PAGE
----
Sirtuins are NAD+-dependent deacetylases which play a prominent role as metabolic regulators. Their dependence on intracellular levels of NAD+ (NAD+ activates sirtuin activity, whereas NADH inhibits it) makes them suitable as sensors that can detect cellular energy status. » MiPNet article
MitoPedia topics: Enzyme
|Pesta D (2012) Sirtuin family. Mitochondr Physiol Network 2012-06-29.|
Abstract: A brief accout of the sirtuin family.
Enzyme: Marker enzyme
Seven sirtuin orthologs (SIRT1–SIRT7) make up the ubiquitously expressed sirtuin family of enzymes as known to date. Although all sirtuins have a conserved catalytic core comprising 275 amino acids, they differ in their subcellular localization. The best characterized sirtuin, SIRT1, is mostly found in the nucleus but can shuttle to the cytosol. SIRT2 by contrast is found mainly in the cytoplasm. SIRT3, SIRT4, and SIRT5 are mainly located within the mitochondrion and SIRT6 and SIRT7 are nuclear proteins.
Sirtuins also differ according to their enzymatic activities. SIRT1 and SIRT5 exhibit deacetylase activity, SIRT4 probably acts as a mono-ADP-ribosyl transferase; SIRT2, SIRT3, and SIRT6 show both activities and the activity of SIRT7 remains still unclear although it is hypothesized that it acts as a deacetylase.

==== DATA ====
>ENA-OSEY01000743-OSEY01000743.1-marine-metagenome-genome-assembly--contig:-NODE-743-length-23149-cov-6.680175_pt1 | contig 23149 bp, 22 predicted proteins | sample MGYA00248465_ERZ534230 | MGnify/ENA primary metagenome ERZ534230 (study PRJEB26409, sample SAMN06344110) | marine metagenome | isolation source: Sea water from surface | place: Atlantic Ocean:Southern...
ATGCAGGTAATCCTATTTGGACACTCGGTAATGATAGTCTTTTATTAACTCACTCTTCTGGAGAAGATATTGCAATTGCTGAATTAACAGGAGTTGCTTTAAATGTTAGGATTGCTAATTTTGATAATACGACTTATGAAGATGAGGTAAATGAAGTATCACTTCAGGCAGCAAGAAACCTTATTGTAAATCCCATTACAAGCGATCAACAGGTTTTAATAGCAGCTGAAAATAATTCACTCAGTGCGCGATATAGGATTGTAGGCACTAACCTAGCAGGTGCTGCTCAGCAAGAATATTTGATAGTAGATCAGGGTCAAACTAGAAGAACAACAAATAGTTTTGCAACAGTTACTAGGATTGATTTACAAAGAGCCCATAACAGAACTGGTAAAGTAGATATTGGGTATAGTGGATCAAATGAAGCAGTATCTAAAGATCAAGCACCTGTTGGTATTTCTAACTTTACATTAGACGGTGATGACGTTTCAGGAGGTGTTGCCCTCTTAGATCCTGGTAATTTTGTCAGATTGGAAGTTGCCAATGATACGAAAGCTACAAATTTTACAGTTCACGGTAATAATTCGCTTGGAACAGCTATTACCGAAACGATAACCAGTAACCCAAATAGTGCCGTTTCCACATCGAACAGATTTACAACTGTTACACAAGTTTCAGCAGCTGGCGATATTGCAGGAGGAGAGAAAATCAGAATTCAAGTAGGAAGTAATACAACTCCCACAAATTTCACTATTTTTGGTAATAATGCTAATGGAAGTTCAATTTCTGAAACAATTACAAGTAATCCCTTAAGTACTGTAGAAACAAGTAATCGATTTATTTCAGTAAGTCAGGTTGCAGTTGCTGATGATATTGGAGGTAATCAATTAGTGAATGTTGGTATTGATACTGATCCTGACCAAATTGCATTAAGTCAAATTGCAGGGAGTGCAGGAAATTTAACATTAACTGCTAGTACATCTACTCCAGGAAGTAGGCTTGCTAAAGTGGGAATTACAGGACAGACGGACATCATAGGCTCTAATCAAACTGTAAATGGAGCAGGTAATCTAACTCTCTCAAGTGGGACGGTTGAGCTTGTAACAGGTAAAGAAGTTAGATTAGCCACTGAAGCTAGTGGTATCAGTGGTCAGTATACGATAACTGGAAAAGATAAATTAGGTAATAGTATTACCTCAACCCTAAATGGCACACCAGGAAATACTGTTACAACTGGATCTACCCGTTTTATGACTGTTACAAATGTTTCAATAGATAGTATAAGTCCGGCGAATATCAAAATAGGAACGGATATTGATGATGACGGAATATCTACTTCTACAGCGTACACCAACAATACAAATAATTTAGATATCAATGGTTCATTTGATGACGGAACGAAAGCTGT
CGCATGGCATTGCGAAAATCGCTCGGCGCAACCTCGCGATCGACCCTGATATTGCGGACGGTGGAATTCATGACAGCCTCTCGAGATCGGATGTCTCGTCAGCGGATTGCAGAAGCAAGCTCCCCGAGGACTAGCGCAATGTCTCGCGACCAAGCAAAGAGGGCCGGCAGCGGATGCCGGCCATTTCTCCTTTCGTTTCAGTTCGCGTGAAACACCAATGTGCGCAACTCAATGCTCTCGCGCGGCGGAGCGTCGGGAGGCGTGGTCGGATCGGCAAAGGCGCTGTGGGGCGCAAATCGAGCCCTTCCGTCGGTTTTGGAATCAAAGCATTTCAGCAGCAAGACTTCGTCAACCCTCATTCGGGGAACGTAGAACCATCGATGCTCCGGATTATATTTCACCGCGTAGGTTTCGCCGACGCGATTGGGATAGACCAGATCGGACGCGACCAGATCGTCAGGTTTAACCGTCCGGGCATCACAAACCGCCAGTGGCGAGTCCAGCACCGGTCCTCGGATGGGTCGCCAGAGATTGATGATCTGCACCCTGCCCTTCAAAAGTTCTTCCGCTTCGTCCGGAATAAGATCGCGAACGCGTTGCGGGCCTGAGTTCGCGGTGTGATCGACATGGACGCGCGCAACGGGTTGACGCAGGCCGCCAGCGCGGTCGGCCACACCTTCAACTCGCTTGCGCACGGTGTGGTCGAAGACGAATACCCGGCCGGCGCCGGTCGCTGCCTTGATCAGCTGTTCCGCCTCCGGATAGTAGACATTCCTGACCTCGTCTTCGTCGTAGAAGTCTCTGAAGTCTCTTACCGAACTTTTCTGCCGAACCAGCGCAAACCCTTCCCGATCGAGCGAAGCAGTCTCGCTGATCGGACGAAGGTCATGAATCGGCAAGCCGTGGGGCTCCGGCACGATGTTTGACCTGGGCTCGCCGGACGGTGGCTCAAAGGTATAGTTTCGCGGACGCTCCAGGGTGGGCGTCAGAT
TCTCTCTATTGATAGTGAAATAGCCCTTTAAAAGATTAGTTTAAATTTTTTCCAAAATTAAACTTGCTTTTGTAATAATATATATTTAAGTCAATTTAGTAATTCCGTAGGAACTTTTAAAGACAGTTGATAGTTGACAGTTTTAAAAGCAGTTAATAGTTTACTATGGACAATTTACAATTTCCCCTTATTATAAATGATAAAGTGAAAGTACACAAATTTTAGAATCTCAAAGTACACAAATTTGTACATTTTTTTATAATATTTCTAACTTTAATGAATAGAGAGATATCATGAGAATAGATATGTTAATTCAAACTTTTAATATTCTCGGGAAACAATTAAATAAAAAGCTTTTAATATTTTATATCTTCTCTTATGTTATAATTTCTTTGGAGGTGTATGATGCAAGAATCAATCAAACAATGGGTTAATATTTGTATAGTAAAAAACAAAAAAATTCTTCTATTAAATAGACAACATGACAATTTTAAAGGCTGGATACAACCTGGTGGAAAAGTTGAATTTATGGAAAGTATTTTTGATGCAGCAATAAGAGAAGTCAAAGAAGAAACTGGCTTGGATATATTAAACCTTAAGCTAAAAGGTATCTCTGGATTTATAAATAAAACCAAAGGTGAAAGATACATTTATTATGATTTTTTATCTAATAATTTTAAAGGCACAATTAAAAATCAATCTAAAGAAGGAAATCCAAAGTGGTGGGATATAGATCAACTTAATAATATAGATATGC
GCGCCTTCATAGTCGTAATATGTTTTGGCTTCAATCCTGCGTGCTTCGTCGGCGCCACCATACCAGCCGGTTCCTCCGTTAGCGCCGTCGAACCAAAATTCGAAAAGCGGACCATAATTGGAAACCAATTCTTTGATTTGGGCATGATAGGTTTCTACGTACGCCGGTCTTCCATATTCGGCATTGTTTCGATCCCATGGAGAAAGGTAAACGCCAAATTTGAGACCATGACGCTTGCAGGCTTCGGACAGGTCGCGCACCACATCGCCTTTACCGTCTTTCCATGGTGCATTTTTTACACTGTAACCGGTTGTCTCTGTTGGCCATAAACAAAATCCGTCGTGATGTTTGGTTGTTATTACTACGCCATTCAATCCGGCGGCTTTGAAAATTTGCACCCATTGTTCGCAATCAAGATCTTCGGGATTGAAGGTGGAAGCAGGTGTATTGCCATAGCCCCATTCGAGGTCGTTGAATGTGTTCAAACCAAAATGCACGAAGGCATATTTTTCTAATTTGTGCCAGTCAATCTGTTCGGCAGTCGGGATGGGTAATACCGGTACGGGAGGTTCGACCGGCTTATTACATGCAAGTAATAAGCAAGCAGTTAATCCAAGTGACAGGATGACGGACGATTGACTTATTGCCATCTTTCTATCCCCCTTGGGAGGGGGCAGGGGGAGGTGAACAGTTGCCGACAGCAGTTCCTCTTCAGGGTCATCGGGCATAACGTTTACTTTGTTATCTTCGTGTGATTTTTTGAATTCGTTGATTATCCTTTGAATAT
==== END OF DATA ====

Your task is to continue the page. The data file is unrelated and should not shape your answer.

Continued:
Metabolic stressors such as increased oxidative stress, intense endurance training or caloric restriction have an impact on SIRT activities, especially on SIRT1. It has been shown that activation of SIRT2 via decreased NADH levels in response to caloric restriction increases life-span in yeast.
Essentially, sirtuins catalyse the deacetylation of an acetylated substrate where NAD+ functions as a cosubstrate, yielding the deacetylated substrate, nicotinamide, and 2’-O-acetyl-ADP-ribose. A relatively high Km' for NAD+ and the NAD+ dependency puts the class of enzymes at the forefront of metabolic control in the cell by linking NAD+/NADH ratios with protein deacetylation.